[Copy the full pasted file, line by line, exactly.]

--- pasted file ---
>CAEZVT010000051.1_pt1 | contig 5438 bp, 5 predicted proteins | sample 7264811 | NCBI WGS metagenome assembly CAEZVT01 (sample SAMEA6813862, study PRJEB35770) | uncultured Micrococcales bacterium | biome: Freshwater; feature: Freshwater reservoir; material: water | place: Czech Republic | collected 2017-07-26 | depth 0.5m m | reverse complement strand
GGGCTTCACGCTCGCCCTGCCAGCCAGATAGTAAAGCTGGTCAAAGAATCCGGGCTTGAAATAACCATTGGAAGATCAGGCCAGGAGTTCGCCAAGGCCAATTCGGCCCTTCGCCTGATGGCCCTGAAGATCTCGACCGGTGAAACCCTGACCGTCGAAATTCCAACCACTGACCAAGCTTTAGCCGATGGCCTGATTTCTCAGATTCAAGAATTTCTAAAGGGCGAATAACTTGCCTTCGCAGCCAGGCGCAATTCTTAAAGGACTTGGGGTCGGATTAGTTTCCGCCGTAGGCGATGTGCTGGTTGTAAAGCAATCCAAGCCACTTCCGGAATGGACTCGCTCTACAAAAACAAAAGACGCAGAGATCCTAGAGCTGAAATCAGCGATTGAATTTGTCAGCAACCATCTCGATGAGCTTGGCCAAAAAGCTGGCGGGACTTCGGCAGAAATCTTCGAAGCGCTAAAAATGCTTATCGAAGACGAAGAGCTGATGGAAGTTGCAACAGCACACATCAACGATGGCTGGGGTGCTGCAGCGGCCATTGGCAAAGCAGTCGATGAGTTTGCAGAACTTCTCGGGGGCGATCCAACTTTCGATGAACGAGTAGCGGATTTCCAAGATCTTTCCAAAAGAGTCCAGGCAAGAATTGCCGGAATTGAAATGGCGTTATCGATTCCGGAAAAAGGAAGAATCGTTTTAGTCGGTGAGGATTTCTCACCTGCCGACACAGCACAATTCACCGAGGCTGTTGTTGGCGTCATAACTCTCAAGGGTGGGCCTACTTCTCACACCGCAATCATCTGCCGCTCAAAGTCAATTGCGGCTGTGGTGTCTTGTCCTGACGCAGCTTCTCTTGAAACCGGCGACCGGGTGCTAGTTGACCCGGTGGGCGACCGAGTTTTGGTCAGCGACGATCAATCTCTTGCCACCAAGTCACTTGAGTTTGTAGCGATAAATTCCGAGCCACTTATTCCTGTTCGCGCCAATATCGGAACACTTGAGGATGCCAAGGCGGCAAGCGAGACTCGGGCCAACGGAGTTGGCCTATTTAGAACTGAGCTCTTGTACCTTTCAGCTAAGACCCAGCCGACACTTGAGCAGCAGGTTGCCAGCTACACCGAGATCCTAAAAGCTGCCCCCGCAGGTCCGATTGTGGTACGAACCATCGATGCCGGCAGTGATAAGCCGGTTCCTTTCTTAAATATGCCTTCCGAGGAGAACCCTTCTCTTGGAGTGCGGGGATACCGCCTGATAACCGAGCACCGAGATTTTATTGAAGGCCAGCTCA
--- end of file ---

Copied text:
>CAEZVT010000051.1_pt1 | contig 5438 bp, 5 predicted proteins | sample 7264811 | NCBI WGS metagenome assembly CAEZVT01 (sample SAMEA6813862, study PRJEB35770) | uncultured Micrococcales bacterium | biome: Freshwater; feature: Freshwater reservoir; material: water | place: Czech Republic | collected 2017-07-26 | depth 0.5m m | reverse complement strand
GGGCTTCACGCTCGCCCTGCCAGCCAGATAGTAAAGCTGGTCAAAGAATCCGGGCTTGAAATAACCATTGGAAGATCAGGCCAGGAGTTCGCCAAGGCCAATTCGGCCCTTCGCCTGATGGCCCTGAAGATCTCGACCGGTGAAACCCTGACCGTCGAAATTCCAACCACTGACCAAGCTTTAGCCGATGGCCTGATTTCTCAGATTCAAGAATTTCTAAAGGGCGAATAACTTGCCTTCGCAGCCAGGCGCAATTCTTAAAGGACTTGGGGTCGGATTAGTTTCCGCCGTAGGCGATGTGCTGGTTGTAAAGCAATCCAAGCCACTTCCGGAATGGACTCGCTCTACAAAAACAAAAGACGCAGAGATCCTAGAGCTGAAATCAGCGATTGAATTTGTCAGCAACCATCTCGATGAGCTTGGCCAAAAAGCTGGCGGGACTTCGGCAGAAATCTTCGAAGCGCTAAAAATGCTTATCGAAGACGAAGAGCTGATGGAAGTTGCAACAGCACACATCAACGATGGCTGGGGTGCTGCAGCGGCCATTGGCAAAGCAGTCGATGAGTTTGCAGAACTTCTCGGGGGCGATCCAACTTTCGATGAACGAGTAGCGGATTTCCAAGATCTTTCCAAAAGAGTCCAGGCAAGAATTGCCGGAATTGAAATGGCGTTATCGATTCCGGAAAAAGGAAGAATCGTTTTAGTCGGTGAGGATTTCTCACCTGCCGACACAGCACAATTCACCGAGGCTGTTGTTGGCGTCATAACTCTCAAGGGTGGGCCTACTTCTCACACCGCAATCATCTGCCGCTCAAAGTCAATTGCGGCTGTGGTGTCTTGTCCTGACGCAGCTTCTCTTGAAACCGGCGACCGGGTGCTAGTTGACCCGGTGGGCGACCGAGTTTTGGTCAGCGACGATCAATCTCTTGCCACCAAGTCACTTGAGTTTGTAGCGATAAATTCCGAGCCACTTATTCCTGTTCGCGCCAATATCGGAACACTTGAGGATGCCAAGGCGGCAAGCGAGACTCGGGCCAACGGAGTTGGCCTATTTAGAACTGAGCTCTTGTACCTTTCAGCTAAGACCCAGCCGACACTTGAGCAGCAGGTTGCCAGCTACACCGAGATCCTAAAAGCTGCCCCCGCAGGTCCGATTGTGGTACGAACCATCGATGCCGGCAGTGATAAGCCGGTTCCTTTCTTAAATATGCCTTCCGAGGAGAACCCTTCTCTTGGAGTGCGGGGATACCGCCTGATAACCGAGCACCGAGATTTTATTGAAGGCCAGCTCA